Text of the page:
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I’m trying to improve my code’s "signal to noise ratio", hence would appreciate any tips on improving this, what appears to be smelly code. Perhaps there could also be potential performance improvements to be made here:

public class PricingInfoDto
    public decimal ListPrice { get; set; }

    public decimal Contribution
            var contributionAmount = (1 + TaxRate) * (float)ListPrice * (ContributionPercentage / 100);
            return Convert.ToDecimal(Math.Round(Math.Min(ContributionMaximumAmount, contributionAmount), 2));
        private set
            // For NHibernate Map

    public float TaxRate { get; set; }

    public double ContributionMaximumAmount { get; set; }

    public float ContributionPercentage { get; set; }

Unfortunately, I don’t have control over the types of properties, as the types of ContributionMaximumAmount & ContributionPercentage are enforced by the ADO.NET and the public DataMember is expected to be Decimal.

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I'm not sure if decimal is actually going to help you when the source data is in floats and doubles. – svick Apr 23 '14 at 11:42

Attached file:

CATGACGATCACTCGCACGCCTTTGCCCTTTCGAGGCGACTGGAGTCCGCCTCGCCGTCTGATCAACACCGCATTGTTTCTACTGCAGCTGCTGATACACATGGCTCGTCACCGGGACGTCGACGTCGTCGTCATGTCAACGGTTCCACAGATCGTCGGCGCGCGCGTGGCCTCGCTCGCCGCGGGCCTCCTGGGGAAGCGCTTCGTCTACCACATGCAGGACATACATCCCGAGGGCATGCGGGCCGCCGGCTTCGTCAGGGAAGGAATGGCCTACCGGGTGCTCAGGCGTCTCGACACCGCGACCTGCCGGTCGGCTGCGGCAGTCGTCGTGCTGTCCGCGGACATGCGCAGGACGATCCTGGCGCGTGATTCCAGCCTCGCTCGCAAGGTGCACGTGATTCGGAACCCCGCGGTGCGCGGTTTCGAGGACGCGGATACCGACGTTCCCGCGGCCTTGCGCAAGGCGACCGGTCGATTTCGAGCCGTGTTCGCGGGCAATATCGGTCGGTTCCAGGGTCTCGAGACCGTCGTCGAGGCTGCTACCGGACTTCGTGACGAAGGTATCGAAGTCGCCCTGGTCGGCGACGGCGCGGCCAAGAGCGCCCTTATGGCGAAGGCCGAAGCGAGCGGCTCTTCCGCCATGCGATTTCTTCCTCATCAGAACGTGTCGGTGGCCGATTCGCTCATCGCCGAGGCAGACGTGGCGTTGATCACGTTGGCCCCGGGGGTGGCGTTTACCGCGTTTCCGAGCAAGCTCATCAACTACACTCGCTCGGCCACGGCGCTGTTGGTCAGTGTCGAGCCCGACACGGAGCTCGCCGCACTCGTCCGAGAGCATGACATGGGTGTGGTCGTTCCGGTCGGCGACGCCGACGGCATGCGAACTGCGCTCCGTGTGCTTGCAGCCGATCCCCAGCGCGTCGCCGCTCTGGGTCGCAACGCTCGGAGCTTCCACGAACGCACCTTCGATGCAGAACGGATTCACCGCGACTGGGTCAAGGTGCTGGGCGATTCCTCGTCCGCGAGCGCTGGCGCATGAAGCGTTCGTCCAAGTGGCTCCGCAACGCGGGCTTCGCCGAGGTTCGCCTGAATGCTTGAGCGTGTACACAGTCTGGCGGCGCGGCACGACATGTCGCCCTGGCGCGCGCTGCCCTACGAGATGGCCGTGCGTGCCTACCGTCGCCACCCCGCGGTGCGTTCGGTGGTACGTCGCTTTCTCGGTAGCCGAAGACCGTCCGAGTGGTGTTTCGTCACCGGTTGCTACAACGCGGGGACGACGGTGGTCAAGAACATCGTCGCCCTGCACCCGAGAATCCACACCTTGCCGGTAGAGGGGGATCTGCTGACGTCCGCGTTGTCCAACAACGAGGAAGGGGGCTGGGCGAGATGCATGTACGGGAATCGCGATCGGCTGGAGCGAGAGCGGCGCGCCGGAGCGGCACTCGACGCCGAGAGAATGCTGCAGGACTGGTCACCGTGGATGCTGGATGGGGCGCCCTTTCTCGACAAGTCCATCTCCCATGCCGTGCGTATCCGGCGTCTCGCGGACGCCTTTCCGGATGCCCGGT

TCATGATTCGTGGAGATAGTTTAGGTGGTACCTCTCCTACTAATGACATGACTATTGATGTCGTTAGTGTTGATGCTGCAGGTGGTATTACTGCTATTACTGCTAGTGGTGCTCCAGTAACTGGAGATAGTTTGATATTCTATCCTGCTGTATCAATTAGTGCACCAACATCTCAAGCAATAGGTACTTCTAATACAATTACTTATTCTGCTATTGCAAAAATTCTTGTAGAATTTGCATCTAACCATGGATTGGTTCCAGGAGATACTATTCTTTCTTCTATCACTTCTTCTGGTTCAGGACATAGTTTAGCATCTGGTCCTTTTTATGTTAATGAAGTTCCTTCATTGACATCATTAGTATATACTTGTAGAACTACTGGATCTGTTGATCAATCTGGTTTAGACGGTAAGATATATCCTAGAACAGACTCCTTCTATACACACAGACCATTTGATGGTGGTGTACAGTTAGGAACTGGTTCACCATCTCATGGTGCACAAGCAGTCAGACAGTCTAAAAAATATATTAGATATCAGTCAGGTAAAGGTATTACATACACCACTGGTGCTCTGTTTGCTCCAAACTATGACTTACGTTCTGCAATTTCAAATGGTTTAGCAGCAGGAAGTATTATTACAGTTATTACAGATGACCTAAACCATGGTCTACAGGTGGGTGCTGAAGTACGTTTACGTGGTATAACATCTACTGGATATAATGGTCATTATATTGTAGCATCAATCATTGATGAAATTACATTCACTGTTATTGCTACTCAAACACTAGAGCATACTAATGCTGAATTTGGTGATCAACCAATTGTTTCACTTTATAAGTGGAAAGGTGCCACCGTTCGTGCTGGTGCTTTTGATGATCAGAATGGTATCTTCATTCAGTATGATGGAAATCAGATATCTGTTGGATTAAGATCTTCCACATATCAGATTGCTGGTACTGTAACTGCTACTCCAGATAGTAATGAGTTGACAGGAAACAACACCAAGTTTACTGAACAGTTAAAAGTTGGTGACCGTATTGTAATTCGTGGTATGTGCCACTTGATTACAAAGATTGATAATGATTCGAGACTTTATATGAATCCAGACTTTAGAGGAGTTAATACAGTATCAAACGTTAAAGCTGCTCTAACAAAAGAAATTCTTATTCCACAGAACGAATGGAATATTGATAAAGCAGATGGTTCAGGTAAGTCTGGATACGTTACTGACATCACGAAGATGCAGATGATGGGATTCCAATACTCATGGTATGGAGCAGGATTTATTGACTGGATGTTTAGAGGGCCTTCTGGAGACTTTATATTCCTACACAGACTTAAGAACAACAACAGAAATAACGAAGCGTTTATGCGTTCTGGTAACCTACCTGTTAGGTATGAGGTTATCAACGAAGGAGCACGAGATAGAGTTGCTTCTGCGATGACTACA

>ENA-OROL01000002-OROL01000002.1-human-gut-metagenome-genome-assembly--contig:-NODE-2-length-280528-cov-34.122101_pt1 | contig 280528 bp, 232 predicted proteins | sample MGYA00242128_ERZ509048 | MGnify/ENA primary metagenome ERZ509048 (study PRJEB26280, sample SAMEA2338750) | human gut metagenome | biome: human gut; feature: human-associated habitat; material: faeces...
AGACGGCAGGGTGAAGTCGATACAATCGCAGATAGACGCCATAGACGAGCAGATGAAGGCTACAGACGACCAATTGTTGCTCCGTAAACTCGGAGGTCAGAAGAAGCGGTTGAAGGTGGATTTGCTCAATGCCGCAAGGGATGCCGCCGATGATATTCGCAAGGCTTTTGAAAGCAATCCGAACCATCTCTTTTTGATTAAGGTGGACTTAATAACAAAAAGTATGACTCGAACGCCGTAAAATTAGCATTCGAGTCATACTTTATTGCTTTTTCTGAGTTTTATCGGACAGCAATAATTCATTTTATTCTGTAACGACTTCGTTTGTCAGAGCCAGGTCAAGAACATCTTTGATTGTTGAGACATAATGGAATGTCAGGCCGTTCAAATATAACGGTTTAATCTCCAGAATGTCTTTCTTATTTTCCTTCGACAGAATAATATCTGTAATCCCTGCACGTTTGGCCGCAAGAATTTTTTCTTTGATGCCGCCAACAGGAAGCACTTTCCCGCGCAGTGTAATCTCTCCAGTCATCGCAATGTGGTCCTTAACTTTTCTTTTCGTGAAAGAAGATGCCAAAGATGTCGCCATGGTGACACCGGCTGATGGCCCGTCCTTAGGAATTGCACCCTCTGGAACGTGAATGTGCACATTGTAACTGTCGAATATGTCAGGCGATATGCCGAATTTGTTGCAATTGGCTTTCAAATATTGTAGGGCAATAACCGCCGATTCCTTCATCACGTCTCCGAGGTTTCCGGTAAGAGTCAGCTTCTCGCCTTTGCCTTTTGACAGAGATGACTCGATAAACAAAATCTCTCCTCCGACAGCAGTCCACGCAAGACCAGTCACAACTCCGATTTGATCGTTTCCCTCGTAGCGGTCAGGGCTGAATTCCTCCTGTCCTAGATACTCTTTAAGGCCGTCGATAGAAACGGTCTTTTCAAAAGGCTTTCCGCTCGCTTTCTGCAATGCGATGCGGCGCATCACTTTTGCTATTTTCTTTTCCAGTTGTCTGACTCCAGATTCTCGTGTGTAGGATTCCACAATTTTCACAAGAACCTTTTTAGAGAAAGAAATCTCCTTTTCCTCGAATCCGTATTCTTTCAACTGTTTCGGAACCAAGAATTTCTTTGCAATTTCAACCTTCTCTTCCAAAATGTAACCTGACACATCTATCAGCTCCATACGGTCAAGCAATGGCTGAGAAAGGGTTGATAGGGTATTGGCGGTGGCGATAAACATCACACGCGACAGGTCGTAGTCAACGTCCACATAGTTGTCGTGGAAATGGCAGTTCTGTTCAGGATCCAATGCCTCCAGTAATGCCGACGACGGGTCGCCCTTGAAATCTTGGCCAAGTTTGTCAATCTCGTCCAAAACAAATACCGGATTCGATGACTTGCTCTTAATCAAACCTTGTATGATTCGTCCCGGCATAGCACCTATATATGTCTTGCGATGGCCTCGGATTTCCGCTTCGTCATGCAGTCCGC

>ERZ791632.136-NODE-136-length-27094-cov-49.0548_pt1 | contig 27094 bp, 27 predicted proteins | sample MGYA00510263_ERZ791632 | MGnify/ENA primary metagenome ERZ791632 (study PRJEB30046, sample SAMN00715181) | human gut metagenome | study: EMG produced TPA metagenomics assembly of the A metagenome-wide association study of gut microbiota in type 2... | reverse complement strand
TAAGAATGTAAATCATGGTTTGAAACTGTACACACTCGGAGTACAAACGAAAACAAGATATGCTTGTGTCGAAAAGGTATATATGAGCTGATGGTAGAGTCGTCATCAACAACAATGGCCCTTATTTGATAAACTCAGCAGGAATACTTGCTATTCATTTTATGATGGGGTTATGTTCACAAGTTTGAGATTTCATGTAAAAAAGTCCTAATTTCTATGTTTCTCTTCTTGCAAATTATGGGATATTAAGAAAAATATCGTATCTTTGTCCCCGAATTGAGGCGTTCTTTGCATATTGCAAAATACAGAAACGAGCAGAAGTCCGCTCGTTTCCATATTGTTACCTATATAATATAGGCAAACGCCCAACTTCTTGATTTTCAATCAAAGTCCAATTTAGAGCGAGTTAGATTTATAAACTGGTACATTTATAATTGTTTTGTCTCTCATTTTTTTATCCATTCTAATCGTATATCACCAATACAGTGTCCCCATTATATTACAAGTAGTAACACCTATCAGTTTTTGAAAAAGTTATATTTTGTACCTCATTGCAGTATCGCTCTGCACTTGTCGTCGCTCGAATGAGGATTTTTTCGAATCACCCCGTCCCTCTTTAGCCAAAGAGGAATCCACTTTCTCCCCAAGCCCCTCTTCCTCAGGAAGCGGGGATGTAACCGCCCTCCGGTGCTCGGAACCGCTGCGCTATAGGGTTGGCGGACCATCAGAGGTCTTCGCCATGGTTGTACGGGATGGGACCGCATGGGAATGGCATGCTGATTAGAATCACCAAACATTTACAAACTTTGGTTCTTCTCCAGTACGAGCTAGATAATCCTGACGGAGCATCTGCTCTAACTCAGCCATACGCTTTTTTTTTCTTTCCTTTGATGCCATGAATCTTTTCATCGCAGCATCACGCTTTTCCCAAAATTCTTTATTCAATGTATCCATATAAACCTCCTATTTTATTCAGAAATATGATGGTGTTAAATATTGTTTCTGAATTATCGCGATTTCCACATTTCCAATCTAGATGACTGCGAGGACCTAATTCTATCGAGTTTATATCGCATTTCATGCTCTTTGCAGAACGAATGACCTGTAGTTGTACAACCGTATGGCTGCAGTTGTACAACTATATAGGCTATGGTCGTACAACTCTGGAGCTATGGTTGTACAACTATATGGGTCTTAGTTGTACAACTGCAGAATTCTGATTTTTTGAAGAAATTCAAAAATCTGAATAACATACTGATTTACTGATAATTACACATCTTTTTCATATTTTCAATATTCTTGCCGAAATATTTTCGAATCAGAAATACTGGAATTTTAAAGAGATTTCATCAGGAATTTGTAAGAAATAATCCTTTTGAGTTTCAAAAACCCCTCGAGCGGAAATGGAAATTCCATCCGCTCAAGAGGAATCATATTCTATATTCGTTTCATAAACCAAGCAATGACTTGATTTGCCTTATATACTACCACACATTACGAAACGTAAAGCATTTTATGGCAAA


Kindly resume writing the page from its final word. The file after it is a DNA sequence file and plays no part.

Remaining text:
up vote 4 down vote accepted

You are ignoring the whole point of decimals. Which is to avoid rounding errors from floating point caclulations.

You must cast TaxRate, ListPrice, ContributionPercentage, etc. to Decimal and only then do your calculations using Decimal values. Casting at some point is unavoidable, if you have no control over signatures. You can, however, implement a wrapper, which would do the casting and expose Decimal properties. That will make your code more pretty.

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thanks, up-voted for decimal suggestion, please see the revised code. Any more comments appreciated. – Tsar Apr 23 '14 at 9:51
ah, changed my mind entirely in the end and created a SetContribution extension method for the PricingInfoDto. Now it (dto) looks nice & flat and I'm all green. Good time to break for lunch) – Tsar Apr 23 '14 at 11:26
@Chuck, i think it is a bad idea. You should not move core logic to extension methods. Initialization should be done in constructor. Or inside of the getter, thats fine too. But surely not inside some extension method noone knows about. – Nikita B Apr 23 '14 at 12:23
that's the intention: dto is part of the API Contract and nobody needs to know what the internal workings out are. This is a service response data DTO and the extension method is internal to the contract namespace. – Tsar Apr 23 '14 at 13:03
@Chuck, that is what private memebers are for. To hide the implemetation details. In my opinion "flat look" is not good enough reason to break the encapsulation (which you do by changing private to internal). It might not matter much in your case, but it is a bad practice nonetheless. – Nikita B Apr 23 '14 at 13:15

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